The Exhibitionists

I like to write in public. Call me an exhibitionist. It's one of the few physical aspects of writing that makes me feel like a writer. Even if you're overwhelmed by rejections stuffed into the mailbox, you can simply write where there are others.

You are writing. Someone sees you. You are a writer. Voila!

Can you guess which window?

OK, maybe it's not that easy, but there's something about being surrounded by the people and places you're writing about--the movement, the interactions. There are a few coffee shops downtown that are great for writing, though I often prefer fast food restaurant lobbies or parks because of the overexposure at coffee shops. I may like to write in public, but I also like to get work done, which feels somewhat impossible at hipster hotspots. (Don't get me wrong: I love gathering places for artists, musicians, conversationalists, friends, but when we're together, we like to talk about our projects way too much.)

Sometimes you'll find me writing at the wicker tables in front of The Padre's Farmacy, enjoying the afternoon sunshine. The patio faces the somewhat dingy, weekly rate Porterfield Hotel, which happens to have one of the more interesting porches to people watch. If you ever need someone to smoke a cigarette with, you'll find a friend or two who'll share some stories with you on the stoop.

Every time I write outside The Padre, there's a naked man who stands in front of an upper window at the Porterfield. He's become my good luck charm, a part of my writing routine. I'm not sure if he's watching me, but the man is staring out the window at something.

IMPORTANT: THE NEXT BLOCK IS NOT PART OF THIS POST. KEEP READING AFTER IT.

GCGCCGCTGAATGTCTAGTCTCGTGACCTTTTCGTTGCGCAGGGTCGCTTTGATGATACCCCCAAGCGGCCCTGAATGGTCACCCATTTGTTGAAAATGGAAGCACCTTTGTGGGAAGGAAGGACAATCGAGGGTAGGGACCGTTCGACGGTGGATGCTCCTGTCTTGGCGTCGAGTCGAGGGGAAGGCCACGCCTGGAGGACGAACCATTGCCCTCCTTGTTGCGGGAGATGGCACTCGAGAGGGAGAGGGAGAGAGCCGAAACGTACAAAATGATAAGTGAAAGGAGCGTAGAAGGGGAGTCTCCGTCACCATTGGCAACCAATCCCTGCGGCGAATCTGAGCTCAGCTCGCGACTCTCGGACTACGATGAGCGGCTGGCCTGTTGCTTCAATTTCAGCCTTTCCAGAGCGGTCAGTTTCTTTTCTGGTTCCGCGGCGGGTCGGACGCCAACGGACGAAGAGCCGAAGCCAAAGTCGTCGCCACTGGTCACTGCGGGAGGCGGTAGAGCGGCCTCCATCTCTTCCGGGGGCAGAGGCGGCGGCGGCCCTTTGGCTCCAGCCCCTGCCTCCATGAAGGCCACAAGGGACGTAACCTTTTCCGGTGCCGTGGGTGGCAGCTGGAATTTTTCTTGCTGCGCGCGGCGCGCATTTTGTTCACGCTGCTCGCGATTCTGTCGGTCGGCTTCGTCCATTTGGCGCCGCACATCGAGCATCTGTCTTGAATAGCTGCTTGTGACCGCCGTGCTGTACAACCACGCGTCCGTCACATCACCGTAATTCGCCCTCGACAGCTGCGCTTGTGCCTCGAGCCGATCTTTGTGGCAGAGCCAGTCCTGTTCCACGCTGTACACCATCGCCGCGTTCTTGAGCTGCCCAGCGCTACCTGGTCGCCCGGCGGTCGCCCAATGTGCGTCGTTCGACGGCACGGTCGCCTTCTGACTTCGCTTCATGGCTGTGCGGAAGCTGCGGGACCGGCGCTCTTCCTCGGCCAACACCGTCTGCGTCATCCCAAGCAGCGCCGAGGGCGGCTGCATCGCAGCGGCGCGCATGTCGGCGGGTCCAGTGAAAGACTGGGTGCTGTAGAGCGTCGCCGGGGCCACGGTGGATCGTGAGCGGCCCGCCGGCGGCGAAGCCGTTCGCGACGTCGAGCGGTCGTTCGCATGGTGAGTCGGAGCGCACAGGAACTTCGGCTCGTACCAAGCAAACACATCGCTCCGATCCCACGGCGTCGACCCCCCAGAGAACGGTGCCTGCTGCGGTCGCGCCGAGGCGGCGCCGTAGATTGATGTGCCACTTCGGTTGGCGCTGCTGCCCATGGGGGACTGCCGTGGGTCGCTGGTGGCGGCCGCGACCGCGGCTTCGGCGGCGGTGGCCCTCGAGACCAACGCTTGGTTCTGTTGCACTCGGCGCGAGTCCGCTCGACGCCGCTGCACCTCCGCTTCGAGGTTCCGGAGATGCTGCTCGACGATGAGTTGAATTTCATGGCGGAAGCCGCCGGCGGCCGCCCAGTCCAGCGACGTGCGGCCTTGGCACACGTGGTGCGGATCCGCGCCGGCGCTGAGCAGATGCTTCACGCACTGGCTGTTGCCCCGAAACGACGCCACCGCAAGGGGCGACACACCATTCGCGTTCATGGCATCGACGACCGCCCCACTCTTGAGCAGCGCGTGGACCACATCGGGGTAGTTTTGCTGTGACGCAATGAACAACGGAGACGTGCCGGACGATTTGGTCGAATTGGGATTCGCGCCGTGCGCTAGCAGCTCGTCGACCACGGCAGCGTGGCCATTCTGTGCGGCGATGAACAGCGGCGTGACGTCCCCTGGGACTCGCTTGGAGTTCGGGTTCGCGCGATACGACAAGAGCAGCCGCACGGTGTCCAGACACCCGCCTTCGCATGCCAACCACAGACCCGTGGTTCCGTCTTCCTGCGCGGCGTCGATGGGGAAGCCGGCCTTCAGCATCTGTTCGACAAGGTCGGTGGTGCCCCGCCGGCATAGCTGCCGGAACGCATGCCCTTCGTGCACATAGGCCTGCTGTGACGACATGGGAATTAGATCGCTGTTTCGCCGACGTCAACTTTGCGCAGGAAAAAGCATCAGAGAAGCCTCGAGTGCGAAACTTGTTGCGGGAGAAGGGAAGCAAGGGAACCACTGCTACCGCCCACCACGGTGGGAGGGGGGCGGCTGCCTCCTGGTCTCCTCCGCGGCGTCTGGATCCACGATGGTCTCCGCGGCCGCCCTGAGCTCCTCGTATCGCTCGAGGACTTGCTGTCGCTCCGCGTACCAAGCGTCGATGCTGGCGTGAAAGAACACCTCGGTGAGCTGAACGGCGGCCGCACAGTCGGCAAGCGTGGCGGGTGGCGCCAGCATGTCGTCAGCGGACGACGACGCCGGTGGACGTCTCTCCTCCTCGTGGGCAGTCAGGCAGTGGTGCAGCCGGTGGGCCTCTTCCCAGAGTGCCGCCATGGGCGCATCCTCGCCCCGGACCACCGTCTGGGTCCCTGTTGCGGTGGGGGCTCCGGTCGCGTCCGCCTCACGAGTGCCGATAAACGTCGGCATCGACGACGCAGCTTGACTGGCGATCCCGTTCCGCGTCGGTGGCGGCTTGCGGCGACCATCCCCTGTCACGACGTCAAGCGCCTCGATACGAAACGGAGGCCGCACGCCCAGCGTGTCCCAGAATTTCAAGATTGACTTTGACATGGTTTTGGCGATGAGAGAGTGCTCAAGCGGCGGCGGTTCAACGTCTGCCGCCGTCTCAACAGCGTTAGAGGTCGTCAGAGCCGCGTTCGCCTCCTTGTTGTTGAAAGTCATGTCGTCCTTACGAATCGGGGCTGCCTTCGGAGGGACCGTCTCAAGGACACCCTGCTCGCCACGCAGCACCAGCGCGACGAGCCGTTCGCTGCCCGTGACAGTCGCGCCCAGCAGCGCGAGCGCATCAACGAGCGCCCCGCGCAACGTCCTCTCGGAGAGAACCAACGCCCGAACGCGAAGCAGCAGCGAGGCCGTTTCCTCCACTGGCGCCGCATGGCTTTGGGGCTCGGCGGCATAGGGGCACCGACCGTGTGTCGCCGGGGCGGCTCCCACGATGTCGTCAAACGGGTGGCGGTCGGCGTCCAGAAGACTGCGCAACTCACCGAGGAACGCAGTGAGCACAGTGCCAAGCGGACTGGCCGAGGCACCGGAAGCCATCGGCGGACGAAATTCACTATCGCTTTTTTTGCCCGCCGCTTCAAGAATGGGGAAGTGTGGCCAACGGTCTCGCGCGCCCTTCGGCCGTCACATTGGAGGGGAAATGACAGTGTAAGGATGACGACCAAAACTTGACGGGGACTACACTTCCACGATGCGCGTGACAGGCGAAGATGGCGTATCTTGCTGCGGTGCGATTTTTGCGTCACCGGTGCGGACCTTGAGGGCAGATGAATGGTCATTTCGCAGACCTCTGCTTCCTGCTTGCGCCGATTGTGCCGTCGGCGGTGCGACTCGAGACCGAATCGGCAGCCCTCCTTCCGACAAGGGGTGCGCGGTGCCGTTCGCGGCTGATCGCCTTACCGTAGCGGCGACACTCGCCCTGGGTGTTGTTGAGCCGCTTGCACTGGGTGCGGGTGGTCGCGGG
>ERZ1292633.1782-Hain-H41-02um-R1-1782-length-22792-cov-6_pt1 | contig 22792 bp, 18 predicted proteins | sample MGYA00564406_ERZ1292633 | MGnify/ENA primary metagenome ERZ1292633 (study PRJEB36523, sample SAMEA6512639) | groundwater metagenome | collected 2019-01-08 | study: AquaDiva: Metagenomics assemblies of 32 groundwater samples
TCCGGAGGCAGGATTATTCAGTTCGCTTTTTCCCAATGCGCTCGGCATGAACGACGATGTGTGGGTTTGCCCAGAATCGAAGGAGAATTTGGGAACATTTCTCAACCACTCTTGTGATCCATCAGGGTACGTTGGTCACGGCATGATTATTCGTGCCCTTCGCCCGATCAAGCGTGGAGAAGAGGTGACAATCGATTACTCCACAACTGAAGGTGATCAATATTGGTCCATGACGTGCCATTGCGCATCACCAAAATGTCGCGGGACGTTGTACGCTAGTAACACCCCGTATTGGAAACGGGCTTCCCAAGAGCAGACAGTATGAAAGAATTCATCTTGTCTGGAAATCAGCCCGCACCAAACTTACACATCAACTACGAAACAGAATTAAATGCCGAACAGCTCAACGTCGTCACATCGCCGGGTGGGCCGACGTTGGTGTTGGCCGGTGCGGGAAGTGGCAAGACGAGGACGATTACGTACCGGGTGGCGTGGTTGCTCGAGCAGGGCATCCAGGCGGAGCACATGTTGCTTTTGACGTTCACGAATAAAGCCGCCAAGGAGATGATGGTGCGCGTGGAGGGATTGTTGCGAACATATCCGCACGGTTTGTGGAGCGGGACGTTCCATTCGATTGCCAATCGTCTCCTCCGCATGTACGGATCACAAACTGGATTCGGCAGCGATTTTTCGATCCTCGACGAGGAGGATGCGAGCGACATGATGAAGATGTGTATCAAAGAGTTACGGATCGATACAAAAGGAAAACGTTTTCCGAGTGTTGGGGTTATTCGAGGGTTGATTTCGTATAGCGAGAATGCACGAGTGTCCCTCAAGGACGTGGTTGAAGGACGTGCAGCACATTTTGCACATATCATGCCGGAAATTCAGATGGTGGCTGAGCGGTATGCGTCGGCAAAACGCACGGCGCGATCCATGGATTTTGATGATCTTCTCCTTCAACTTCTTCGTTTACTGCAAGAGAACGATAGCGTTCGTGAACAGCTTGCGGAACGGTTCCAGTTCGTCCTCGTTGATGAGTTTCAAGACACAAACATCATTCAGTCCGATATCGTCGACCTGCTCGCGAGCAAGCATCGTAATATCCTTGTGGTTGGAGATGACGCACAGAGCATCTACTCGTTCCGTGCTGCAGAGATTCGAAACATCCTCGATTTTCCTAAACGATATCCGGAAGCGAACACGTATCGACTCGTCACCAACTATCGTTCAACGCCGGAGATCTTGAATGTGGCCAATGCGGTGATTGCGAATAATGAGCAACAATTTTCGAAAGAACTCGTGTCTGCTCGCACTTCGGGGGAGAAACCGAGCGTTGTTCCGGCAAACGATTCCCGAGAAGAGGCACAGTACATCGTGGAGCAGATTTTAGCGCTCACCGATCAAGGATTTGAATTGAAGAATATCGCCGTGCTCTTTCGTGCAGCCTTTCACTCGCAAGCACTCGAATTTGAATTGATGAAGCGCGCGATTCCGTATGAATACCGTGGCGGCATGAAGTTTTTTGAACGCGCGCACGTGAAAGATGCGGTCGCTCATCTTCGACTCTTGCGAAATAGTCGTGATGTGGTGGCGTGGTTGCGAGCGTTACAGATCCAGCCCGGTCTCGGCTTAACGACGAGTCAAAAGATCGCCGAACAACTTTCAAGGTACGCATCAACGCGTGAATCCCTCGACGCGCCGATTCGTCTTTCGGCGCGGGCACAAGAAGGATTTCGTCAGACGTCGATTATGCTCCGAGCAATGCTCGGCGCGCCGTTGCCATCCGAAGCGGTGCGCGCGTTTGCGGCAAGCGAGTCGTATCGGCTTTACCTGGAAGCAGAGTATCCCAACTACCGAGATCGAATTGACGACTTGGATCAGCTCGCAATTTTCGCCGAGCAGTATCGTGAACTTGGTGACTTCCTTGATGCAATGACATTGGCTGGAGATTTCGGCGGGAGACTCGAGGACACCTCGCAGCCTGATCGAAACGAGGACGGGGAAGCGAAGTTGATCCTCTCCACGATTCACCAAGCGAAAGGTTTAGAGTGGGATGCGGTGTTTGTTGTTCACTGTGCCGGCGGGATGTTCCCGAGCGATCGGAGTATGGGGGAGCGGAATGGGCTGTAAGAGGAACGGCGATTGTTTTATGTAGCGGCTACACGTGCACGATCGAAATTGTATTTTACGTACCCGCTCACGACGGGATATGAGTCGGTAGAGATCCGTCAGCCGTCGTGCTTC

The first time I saw him, I was with a writer friend who has a great imagination and sense of humor. I (stupidly) asked him what he thought the naked man was doing.

He arched an eyebrow and smiled.


"I think I see an arm moving," he said.

"No way. OK. Maybe, but it's so obvious! He's right up against the window and everyone can see him."

"If there were kids around, I'd definitely call the cops."

My friend went back to his work, but I couldn't stop staring at the window. The man would leave for a few minutes at a time, then return. The room was too dark to tell if there was anything obscene going on, but he had piqued my curiosity.

"Creeper. You're obssessed with him. You like it," my friend accused me.

Maybe I do. As a writer, I'm both an exhibitionist and an observer. I can't help but see. That's what a writer's supposed to do--watch things, record them, find something new and interesting about the commonplace lives we live. Writing requires staring. Lots of it. So I happen to stare at an old naked man...

Thank God the bottom of the window hits mid-waist.


  1. Haha! I like the link between exhibitionist and observer and how the writer is both. It seems odd that I never thought of it in that sense.

    I do wonder about the man, though. Why it happens; and all the other strange things that refuse explanation except within these jumbled thoughts of ours.

  2. This reminds me of FRIENDS, lol. They were obsessed with watching "Ugly Naked Guy" across the street.

    It's disgusting and fascinating all at the same time. One of those things it's hard to not stare at, in my opinion.

  3. How can you NOT look? Your comments remind me of something Susan Sontag wrote about: "My idea of a writer: someone interested in everything." Especially those that refuse explanation...